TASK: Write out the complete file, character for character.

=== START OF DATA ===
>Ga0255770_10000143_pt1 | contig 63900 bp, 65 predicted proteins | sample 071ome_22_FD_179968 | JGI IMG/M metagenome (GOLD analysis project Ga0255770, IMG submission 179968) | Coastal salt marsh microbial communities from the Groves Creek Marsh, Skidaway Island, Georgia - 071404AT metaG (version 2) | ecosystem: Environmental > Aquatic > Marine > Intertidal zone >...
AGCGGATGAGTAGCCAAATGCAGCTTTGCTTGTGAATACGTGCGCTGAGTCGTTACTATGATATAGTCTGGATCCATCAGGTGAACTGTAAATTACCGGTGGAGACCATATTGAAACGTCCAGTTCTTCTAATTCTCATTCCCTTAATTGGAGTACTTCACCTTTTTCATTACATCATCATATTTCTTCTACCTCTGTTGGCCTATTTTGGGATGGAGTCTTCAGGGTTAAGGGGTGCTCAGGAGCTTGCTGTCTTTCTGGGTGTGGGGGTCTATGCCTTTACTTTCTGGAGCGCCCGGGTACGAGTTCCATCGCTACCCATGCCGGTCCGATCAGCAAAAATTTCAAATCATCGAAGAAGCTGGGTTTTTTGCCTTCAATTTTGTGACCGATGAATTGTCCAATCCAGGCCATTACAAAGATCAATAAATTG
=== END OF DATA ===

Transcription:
>Ga0255770_10000143_pt1 | contig 63900 bp, 65 predicted proteins | sample 071ome_22_FD_179968 | JGI IMG/M metagenome (GOLD analysis project Ga0255770, IMG submission 179968) | Coastal salt marsh microbial communities from the Groves Creek Marsh, Skidaway Island, Georgia - 071404AT metaG (version 2) | ecosystem: Environmental > Aquatic > Marine > Intertidal zone >...
AGCGGATGAGTAGCCAAATGCAGCTTTGCTTGTGAATACGTGCGCTGAGTCGTTACTATGATATAGTCTGGATCCATCAGGTGAACTGTAAATTACCGGTGGAGACCATATTGAAACGTCCAGTTCTTCTAATTCTCATTCCCTTAATTGGAGTACTTCACCTTTTTCATTACATCATCATATTTCTTCTACCTCTGTTGGCCTATTTTGGGATGGAGTCTTCAGGGTTAAGGGGTGCTCAGGAGCTTGCTGTCTTTCTGGGTGTGGGGGTCTATGCCTTTACTTTCTGGAGCGCCCGGGTACGAGTTCCATCGCTACCCATGCCGGTCCGATCAGCAAAAATTTCAAATCATCGAAGAAGCTGGGTTTTTTGCCTTCAATTTTGTGACCGATGAATTGTCCAATCCAGGCCATTACAAAGATCAATAAATTG